FINAL DIAGNOSIS - Hepatic coccidiosis
This case involved a meat rabbit farm with some
1500 animals. A female rabbit, approximately 7-11 weeks
of age, was presented alive to the Animal Disease Diagnostic
Laboratory at PurdueUniversity
for euthanasia and necropsy. The reported history was that
the animals are asymptomatic for approximately 5-6 weeks
at which time they begin to develop diarrhea. At this time,
the owners also report sudden deaths in many rabbits.
Gross Necropsy Findings:
The rabbit was thin (weighing 2 pounds, 4 ounces) with
reduced fat stores and muscle development. The hair coat
was rough and fecal material was adhered to hair at the
perineum. Small intestinal loops were swollen and gray.
Gray-green, semi-solid digesta filled the small intestines.
Formed fecal pellets were in the colon. A direct examination
of the fecal material revealed numerous oval, colorless,
thin-walled oocysts, each with a single, round sporont (morphologically
consistent with coccidian oocysts).
Hepatic lobules had extensive biliary hyperplasia with
numerous intralesional coccidia. Bile ducts were markedly
dilated and lined by hyperplastic columnar epithelial cells
thrown into multiple papillary fronds. Numerous protozoal
developmental stages (including undifferentiated gamonts,
micro- and macrogametocytes and developing oocysts) ranging
in size from 25-50 microns in diameter were within lining
epithelial cells. Ductal lumens were filled with numerous,
thin-walled, approximately 50 microns in length, ovoid oocysts
(based on location and morphologic characteristics, these
organisms were consistent with Eimeria stiedae).
The hyperplastic bile ducts were surrounded by large amounts
of fibrous connective tissue with lymphohistiocytic inflammatory
Liver; Marked chronic proliferative cholangitis with
intraepithelial coccidial organisms and hepatic atrophy
Eimeria species are coccidian parasites of the phylum
Apicomplexa. They are parasites of the epithelial cells
of the gut mucosa and those lining certain ducts. The life
cycle of each species is host specific and direct. Eimeria
species can be a serious problem in lagomorphs (especially
in the young), where as many as 14 species of coccidian
parasites have been described, all but one being found in
the small intestine, cecum or colon. E. stiedae
is an inhabitant of the epithelial cells of the bile
ducts and is the cause of severe liver damage in rabbits.
The rabbit is infected by ingestion of sporulated oocysts.
Sporozoites penetrate the mucosa of the small intestine
and pass via the hepatic portal system to the liver and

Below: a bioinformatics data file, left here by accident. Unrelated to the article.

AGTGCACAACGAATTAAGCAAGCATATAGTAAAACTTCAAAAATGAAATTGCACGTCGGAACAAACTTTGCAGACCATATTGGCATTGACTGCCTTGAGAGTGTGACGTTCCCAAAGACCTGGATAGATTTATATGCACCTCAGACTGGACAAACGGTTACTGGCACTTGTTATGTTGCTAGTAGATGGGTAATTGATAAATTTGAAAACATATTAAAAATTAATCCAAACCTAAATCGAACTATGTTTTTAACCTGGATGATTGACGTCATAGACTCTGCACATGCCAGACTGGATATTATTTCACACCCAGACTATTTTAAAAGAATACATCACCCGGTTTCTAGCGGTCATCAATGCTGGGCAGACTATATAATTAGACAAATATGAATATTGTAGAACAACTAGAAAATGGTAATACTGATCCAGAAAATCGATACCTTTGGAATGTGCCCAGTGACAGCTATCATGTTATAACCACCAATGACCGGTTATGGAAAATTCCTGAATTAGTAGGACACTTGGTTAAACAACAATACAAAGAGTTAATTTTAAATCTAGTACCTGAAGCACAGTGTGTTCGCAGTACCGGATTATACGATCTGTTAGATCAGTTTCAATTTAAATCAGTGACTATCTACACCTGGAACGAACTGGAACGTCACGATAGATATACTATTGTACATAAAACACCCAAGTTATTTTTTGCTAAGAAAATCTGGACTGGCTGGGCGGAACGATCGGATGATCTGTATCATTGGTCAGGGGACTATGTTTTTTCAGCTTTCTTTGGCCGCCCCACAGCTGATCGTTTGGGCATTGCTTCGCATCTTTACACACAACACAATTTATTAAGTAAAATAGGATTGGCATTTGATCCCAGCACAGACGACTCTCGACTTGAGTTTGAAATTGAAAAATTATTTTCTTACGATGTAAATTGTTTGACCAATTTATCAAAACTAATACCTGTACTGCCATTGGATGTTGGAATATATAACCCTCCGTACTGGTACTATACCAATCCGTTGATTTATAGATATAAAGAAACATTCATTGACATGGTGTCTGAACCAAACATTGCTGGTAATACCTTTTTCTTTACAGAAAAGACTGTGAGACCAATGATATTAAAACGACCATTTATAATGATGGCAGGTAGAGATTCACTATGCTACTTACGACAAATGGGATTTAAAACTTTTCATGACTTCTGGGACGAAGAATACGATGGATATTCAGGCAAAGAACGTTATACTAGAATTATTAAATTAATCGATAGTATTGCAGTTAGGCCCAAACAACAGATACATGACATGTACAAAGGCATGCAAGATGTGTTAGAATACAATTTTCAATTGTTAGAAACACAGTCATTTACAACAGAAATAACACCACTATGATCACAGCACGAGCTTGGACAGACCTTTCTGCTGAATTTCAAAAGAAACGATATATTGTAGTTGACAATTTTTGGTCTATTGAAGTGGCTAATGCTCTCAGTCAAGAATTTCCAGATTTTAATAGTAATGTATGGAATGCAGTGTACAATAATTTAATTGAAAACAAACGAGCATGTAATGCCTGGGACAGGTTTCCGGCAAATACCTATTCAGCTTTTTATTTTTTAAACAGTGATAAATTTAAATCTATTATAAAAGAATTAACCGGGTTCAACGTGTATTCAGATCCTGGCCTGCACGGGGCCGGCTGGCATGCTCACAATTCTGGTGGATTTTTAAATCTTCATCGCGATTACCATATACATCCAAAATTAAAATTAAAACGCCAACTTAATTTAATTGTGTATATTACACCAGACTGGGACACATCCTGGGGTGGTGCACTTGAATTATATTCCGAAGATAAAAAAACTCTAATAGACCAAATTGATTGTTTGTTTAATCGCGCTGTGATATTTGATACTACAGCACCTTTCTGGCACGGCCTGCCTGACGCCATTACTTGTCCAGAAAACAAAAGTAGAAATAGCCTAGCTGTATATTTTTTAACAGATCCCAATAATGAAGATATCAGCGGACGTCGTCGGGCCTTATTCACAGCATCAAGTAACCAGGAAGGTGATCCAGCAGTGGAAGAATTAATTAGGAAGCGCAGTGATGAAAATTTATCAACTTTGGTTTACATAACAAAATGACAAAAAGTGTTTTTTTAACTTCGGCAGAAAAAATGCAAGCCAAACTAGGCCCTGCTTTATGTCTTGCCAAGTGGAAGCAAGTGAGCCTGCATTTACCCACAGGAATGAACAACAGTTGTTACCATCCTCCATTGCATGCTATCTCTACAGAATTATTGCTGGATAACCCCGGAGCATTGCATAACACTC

the mesenteric lymph nodes. In the liver, they enter the
epithelial cells of the bile duct and occasionally the liver
parenchymal cells, where they become schizonts. The schizonts
produce merozoites, but the number of asexual generations
is unknown. Oocysts pass through the bile and appear in
the feces 18 days after ingestion; sporulation occurs in
3 days. Light infections are often inapparent. Heavy infections
are characterized by anorexia, a distended abdomen and weight
loss and, occasionally, diarrhea and icterus. The liver
is greatly enlarged, the bile ducts are dilated and appear
on the surface of the liver as white nodules of variable
size and contain creamy fluid packed with oocysts. Microscopically,
there is destruction and regeneration of the bile ducts
epithelium with extensive hyperplasia of the ductular epithelium.
Developmental forms of the parasite are seen in the bile
duct epithelial cells and
oocysts appear in the lumen. Biliary outflow may be obstructed
by oocysts, resulting in a distended bile duct. The liver
parenchyma may be destroyed by the pressure from the expanding
biliary ducts and gradually replaced by fibrous connective
tissue. A diagnosis of E. stiedae infection
can be made by the demonstration of very large numbers of
oocysts in the feces, but since intestinal coccidian are
frequently present in rabbits and may be present in large
numbers without any serious clinical signs, the most significant
diagnosis is made by examination of the liver. Control
of infection requires strict attention to sanitation and
husbandry. Avoidance of stress, frequent disinfection of
cages, hutches, transport carriers, and litter pans with
10% ammonia solution may reduce or prevent clinical disease.
The most effective chemotherapeutic agents used to treat
hepatic and intestinal coccidiosis are the sulfonamides.
Their major role may be to control the organism until natural
- by Jan Lacey, DVM,
ADDL Graduate Student